ICYMI: Charlotte Observer lays out the case for a new election in NC-09
“The 9th District election fraud hearing isn’t over, but it’s over” declares editorial
RALEIGH -- A blistering editorial by the Charlotte Observer shows why the only possible result of this week’s State Board of Elections hearing regarding the apparent vote theft scheme conducted by the Mark Harris campaign in North Carolina’s 9th Congressional District is for the board to order a new election.
Even Harris attorney Alexander Dale tacitly acknowledged Monday that fraud occurred, while suggesting his client knew nothing about it. But for the purposes of this hearing, it doesn’t matter what Harris knew about McCrae Dowless. The proceedings aren’t about whether he knowingly participated in or paid for election fraud (although 9th District voters surely would appreciate some clarity on that). The hearing is about determining whether election fraud occurred and, importantly, if there’s the possibility that it occurred at a level that could influence the outcome of the election. If that possibility exists, then a statuatory threshold is triggered that allows the board of elections to intervene and “take any other action necessary to assure than an election is determined without taint or fraud or corruption and without irregularities that may have changed the result of an election.”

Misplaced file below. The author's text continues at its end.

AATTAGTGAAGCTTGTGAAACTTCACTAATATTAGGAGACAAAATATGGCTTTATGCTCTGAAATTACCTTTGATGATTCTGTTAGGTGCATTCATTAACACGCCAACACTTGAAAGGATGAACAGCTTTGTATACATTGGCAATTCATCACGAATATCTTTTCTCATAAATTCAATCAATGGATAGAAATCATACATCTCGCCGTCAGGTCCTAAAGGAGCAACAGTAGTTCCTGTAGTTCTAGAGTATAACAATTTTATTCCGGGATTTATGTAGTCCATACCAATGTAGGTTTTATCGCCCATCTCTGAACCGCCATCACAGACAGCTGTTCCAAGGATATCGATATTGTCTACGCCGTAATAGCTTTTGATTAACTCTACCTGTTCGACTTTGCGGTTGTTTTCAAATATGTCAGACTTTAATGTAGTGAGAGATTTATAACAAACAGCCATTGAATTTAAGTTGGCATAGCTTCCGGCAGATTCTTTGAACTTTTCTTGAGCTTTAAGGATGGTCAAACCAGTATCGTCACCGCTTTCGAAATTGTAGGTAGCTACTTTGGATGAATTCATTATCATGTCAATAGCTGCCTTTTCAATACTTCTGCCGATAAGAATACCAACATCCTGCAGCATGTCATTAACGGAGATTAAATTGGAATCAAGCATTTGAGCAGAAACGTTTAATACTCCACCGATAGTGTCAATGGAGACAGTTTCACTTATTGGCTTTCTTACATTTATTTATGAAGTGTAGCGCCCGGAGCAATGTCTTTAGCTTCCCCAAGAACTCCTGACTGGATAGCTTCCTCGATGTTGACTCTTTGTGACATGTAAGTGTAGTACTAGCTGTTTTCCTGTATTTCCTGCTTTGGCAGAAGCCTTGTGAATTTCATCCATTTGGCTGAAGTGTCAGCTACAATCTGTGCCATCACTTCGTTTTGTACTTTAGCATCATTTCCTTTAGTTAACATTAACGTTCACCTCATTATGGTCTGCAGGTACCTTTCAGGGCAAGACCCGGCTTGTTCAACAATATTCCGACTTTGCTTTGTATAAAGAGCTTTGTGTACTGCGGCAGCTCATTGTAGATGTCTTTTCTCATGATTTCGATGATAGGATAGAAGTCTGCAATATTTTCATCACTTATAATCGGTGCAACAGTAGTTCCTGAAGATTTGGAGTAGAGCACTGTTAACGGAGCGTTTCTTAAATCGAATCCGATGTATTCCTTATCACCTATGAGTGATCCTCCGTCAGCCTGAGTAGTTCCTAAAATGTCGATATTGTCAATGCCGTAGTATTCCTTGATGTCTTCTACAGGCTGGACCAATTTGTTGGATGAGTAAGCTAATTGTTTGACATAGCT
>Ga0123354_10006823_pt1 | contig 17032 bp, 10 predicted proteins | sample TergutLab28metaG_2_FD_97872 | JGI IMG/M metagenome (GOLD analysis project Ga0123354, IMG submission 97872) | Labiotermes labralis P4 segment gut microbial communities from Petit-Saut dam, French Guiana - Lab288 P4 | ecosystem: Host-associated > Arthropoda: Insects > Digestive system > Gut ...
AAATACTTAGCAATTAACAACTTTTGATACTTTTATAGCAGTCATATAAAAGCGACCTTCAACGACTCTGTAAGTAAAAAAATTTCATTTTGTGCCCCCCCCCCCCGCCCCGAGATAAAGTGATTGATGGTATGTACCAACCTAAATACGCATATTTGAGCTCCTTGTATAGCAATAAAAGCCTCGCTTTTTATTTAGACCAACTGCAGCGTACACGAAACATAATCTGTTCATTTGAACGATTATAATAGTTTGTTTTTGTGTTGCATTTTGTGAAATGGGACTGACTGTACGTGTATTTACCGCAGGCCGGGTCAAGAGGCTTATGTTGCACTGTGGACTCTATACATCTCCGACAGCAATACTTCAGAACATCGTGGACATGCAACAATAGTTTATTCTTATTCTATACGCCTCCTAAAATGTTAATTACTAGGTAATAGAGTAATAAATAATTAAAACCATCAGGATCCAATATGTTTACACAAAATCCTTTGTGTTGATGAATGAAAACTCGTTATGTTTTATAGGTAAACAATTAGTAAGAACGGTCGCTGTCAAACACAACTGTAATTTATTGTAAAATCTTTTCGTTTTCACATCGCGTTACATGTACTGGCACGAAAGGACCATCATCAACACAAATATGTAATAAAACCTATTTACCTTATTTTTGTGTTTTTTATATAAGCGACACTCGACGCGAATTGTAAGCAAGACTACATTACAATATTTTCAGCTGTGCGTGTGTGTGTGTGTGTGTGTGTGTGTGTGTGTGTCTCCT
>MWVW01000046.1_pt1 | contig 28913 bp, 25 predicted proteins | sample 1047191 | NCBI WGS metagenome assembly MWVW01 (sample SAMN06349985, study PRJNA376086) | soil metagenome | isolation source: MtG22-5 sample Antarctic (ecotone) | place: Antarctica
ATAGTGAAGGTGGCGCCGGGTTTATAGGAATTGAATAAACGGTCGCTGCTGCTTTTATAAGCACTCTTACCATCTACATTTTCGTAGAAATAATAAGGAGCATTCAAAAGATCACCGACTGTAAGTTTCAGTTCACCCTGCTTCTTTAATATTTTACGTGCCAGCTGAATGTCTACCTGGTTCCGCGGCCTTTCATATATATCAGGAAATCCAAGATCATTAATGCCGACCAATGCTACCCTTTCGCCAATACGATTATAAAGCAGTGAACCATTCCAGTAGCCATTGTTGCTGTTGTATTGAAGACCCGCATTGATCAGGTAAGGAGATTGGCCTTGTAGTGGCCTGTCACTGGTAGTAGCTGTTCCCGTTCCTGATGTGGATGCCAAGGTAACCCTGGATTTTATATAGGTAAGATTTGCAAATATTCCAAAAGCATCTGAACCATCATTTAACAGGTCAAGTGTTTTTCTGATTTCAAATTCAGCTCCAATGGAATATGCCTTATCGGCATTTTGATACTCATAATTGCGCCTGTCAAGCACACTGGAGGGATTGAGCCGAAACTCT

That threshold of taint was triggered months ago, as details of the Dowless operation were revealed in media reports. Monday’s testimony was merely affirmation that the board should call for a new NC-09 election, and that the U.S. House should order a new primary given indications that Dowless and his workers helped Harris defeat Republican incumbent Robert Pittenger in the 2018 GOP primary.
The only pertinent question remaining for this week is whether politics will taint this hearing. During one break Monday, NC GOP executive director Dallas Woodhouse told reporters that he hadn’t heard anything that persuaded him the election had been altered by Dowless. Woodhouse surely hopes Republicans on the elections board feel the same.
The board, however, doesn’t need proof that at least 905 votes were tampered with, or that Harris knew it was happening. It needs only to ask whether there are too many questions about election fraud in the 9th District to be sure that the 2018 outcome is valid.
There are. The hearing continues today, but it’s over. Ninth District voters deserve the confidence of an election free from fraud.